Friday, May 10, 2019

Travel the Path with the Joy of the Resurrection


Rooted as he is in the scriptures, St. Charbel pulls us into the rich images used by Jesus and brings them to life for us.  We find ourselves walking along the path to the well with the Samaritan woman, weighed down by the burdens of our life; carrying all the "treasures" once held dear but now broken and shattered dreams.  We carry the shards, still treasuring what is worthless or only a distraction. St. Charbel tells us to get rid of what the world would make us carry. Have only one jar, he teaches, the jar of Christ, which will enrich you with everlasting love and lift you up.  Simplify your lives.  To multiply jars is to multiply ones burdens and concerns.  It will blind us to the world around us and we will lose sight of our neighbor.

Likewise, he tells us to be full grains of wheat that can bear the winnowing to come. You must have the substance of the Kingdom so as not to be blown away with the chaff.  You must become the wheat that can be ground into flour and baked with the fire of God's charity.  Persevere, Charbel exhorts us, through this whole process and travel the path of sanctity that will bring you to the fullness of Life. 

You walk along the path of your life, carrying the weight of burdens and many cares, loaded with all sorts of jars; some of them useful, others useless, while scattering your treasures in them.

You mix up your treasures with your junk, and you no longer know where, in what jar they are.  The jars are so cumbersome that some of them fall and are broken, some treasures are lost.  Some people fritter away their fortune along the path of their life and arrive loaded down only with clay.

Every jar you carry that does not contain your treasure is a useless burden full of distractions, which slows your march and tires you.

Get rid of the jars that the world obliges you to carry, even if you have carried them during a long, tiring journey and perhaps have become accustomed to them.

Know where your treasure is and put your whole heart there; store it all in just one jar and carry it carefully.  Thus you will preserve it, and you will arrive rich with this treasure.

Carry just one jar, the jar of Christ, who enriches you with love and carries it with you.  Even when it is full, it will always be able to hold more; although heavy, it will be easy to carry.

The other jars are all made of clay; even when empty  they will be difficult to carry and will bend your back.  Choose for yourselves your paths in this world, and do not let the path choose you.  Do not carry the jars that the world imposes on you to distract and exhaust you.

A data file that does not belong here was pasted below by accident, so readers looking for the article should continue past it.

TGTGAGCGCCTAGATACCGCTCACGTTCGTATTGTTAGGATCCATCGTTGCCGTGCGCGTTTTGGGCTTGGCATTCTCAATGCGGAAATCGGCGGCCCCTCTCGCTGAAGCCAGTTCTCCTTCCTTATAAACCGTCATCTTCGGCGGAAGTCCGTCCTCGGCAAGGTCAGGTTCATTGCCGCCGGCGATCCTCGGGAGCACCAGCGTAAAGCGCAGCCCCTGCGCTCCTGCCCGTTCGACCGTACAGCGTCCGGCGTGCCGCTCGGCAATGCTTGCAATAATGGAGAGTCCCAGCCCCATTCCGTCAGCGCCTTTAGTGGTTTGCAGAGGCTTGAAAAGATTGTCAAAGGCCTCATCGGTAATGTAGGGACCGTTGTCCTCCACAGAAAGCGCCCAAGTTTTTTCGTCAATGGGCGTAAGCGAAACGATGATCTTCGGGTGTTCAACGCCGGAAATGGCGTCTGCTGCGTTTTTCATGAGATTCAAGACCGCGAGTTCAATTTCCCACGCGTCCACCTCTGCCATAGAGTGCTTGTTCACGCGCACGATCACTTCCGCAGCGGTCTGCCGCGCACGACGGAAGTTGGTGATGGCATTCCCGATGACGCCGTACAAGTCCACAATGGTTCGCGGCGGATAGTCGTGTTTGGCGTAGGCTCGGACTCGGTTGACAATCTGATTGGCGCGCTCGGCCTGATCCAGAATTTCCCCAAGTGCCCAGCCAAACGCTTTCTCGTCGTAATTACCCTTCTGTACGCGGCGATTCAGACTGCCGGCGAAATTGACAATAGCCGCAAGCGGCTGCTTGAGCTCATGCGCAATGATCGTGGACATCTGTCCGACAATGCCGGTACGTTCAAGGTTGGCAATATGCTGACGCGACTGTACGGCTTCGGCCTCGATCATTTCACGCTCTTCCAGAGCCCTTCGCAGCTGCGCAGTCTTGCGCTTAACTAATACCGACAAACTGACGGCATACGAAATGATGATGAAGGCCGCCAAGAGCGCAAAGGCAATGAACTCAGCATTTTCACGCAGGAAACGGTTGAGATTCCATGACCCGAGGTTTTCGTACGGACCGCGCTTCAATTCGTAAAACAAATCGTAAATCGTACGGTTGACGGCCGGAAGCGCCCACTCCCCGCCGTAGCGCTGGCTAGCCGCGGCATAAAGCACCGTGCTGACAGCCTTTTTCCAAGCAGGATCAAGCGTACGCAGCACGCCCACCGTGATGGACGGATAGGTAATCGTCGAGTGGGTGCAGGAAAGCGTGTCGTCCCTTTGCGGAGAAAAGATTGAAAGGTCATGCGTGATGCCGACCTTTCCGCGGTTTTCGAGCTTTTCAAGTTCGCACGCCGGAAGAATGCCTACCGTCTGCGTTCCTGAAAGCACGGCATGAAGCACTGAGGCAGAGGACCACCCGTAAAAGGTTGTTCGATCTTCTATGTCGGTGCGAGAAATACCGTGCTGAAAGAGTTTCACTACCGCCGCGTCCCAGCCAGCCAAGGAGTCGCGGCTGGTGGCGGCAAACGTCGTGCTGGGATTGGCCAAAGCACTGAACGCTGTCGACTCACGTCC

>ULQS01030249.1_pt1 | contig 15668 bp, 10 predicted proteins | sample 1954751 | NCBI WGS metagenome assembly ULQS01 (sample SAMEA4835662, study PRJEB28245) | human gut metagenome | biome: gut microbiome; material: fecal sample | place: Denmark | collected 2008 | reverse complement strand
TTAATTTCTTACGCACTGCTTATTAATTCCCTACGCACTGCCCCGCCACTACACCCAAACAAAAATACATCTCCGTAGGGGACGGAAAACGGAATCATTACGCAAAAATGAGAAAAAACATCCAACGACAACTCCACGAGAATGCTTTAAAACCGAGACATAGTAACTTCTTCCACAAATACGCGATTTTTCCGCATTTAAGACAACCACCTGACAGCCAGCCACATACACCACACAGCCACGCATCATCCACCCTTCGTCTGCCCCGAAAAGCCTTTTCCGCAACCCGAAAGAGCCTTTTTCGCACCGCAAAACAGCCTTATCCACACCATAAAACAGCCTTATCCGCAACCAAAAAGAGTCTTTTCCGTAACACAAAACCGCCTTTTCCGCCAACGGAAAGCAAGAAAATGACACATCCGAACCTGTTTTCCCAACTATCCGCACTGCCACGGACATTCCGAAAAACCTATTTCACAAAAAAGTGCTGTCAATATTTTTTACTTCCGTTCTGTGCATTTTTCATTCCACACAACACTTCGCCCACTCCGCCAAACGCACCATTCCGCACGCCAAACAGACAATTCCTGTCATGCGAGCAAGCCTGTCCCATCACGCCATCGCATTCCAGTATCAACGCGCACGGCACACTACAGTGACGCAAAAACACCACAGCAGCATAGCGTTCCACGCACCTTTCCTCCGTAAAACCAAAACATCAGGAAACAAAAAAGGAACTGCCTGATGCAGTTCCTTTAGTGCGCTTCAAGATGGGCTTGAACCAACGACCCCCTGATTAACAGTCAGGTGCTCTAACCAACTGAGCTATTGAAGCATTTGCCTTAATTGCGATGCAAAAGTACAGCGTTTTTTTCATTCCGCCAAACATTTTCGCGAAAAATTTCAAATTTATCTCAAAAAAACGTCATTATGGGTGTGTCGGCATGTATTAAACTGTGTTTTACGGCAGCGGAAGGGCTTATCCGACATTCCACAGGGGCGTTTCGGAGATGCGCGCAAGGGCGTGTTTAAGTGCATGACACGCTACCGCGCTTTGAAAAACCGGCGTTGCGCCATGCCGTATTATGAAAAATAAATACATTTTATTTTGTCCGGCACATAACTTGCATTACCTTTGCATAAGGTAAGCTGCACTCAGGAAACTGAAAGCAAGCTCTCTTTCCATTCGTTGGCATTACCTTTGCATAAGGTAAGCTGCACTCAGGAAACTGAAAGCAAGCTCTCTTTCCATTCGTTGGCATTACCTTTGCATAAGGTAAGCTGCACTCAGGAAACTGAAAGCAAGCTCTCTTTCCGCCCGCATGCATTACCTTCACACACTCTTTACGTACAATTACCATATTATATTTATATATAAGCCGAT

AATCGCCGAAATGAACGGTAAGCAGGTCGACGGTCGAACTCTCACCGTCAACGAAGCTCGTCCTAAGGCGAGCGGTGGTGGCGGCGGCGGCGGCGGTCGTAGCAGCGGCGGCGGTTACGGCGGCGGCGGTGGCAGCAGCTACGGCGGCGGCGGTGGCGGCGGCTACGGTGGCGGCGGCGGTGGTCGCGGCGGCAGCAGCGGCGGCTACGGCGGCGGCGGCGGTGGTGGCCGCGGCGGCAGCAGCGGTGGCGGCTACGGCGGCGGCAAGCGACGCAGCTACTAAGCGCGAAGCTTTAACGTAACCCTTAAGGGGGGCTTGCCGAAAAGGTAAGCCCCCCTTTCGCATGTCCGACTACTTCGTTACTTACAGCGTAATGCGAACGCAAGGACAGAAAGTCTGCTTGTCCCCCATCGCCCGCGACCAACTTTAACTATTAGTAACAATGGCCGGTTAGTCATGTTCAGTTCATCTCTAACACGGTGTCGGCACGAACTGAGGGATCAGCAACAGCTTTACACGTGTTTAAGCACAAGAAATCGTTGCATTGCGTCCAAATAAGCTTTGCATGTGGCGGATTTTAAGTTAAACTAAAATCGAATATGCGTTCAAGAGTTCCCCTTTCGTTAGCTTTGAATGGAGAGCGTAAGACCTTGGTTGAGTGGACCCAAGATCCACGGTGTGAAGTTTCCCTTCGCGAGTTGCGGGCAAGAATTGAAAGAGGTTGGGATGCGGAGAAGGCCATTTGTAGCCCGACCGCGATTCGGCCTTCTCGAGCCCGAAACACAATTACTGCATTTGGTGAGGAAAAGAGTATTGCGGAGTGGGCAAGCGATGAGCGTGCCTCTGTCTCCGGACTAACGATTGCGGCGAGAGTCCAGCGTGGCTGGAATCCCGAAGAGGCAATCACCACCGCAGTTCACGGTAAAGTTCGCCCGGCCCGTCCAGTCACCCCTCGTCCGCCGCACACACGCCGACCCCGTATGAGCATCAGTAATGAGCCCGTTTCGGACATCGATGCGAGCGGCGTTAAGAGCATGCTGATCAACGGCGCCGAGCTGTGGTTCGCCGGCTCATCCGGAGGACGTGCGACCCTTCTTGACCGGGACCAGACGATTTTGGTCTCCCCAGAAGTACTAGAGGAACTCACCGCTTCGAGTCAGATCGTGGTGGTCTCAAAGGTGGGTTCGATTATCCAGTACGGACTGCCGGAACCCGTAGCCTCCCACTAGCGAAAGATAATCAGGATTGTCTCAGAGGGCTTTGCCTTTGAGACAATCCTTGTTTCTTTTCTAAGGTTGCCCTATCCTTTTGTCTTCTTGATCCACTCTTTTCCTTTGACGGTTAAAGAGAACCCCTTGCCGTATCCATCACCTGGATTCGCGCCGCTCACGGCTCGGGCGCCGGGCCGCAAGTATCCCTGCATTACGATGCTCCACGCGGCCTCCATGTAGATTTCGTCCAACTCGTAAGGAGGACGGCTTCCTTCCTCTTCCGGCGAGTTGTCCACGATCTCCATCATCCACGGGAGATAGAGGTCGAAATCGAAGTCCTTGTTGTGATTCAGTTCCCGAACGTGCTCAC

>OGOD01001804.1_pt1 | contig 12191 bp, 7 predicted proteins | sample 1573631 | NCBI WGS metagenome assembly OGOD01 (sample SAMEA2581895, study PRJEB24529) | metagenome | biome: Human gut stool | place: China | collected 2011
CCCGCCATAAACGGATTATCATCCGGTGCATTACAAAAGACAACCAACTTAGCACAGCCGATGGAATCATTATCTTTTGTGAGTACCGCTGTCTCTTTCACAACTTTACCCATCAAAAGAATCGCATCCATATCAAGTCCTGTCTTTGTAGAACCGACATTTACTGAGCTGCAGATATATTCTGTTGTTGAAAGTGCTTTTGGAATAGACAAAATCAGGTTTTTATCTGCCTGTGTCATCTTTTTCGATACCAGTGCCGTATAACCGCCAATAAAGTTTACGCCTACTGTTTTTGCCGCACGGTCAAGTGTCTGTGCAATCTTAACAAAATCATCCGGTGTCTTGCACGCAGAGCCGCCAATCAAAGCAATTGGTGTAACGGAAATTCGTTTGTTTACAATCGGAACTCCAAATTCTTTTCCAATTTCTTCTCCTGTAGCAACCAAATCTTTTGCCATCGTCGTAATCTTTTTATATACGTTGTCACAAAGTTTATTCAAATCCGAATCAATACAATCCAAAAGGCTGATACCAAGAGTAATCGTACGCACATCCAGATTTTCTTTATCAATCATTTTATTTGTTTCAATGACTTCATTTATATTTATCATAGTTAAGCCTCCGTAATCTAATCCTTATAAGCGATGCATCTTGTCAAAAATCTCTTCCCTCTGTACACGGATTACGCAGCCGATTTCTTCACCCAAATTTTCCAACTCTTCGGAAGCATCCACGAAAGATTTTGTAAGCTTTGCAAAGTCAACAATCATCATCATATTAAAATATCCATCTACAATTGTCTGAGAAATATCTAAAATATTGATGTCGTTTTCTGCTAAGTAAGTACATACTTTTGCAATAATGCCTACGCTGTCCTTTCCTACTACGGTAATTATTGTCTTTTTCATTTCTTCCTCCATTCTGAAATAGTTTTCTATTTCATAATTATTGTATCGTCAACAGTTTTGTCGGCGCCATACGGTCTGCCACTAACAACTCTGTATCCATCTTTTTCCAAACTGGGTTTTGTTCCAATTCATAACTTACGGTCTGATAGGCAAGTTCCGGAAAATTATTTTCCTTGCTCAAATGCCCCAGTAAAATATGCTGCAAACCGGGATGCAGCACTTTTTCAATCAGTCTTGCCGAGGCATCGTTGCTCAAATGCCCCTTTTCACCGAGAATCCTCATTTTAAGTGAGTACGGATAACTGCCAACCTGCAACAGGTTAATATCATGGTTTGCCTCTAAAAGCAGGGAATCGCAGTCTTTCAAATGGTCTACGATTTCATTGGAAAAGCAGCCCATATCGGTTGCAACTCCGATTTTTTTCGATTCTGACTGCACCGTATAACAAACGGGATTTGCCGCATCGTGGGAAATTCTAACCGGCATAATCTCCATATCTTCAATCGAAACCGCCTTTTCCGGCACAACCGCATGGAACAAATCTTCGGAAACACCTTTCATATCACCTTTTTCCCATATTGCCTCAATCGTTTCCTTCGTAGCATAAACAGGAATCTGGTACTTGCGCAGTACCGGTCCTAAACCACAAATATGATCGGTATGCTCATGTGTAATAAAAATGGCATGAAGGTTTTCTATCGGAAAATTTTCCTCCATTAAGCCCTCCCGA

The more your jars multiply, the more remote you will be from your neighbor.  Each one of them demands a distance.  The more numerous they become, the greater the distances around you, and you be obliged to distance yourselves from one another so that your jars do not collide and run the risk of breaking.  Therefore the jar becomes more important that your brethren.  In your anxiety to protect your jars, you will have lost your brethren and your neighbors.

Know that your treasures are very precious, but that you carry them in an earthen treasure, and all your brethren own a precious treasure, and they too carry it in an earthen vessel.

You make your jars with your own hands and shut yourselves up in them, telling yourselves: "The world is made of clay?"  Someone who puts himself inside the jar sees all of life as though it were made of clay.  Come out of it and see the world as it is, and not as you have imagined it from inside.  Let everyone fill his jar with the treasure of Christ, who is the only true treasure.

Be full grains of wheat on the Lord's threshing floor so that you may have weight and fall when the fork winnows you and you may be gathered upon so as to be stored in the barns of life.  Do not be light, empty grains like the straw that the wind carries off far from the threshing floor and scatters.  Only Christ can fill you and give you weight.

Be filled with Christ so that you can remain on the threshing floor and be gathered up.  As long as you remain on the threshing floor, the shovel will keep winnowing you to remove the straw from you.  Every grain of wheat remains alone, even if it is gathered with the others in the measure and in the sack.

The mill, the water, and the fire make the flour into one lump of dough and one loaf.  It is a long process from the field to the bread.  Pray for the sickle that cuts you down, for the flail that threshes you, for the threshing floor that gathers you, for the fork that winnows you, for the mill that grinds you, for the water the kneads you, and for the fire that bakes you.

The path of sanctity extends from the field to the bread, from the dusk to the light, from the crib to the cross.

Travel it with the joy of the resurrection.

St. Charbel
Love is a Radiant Light

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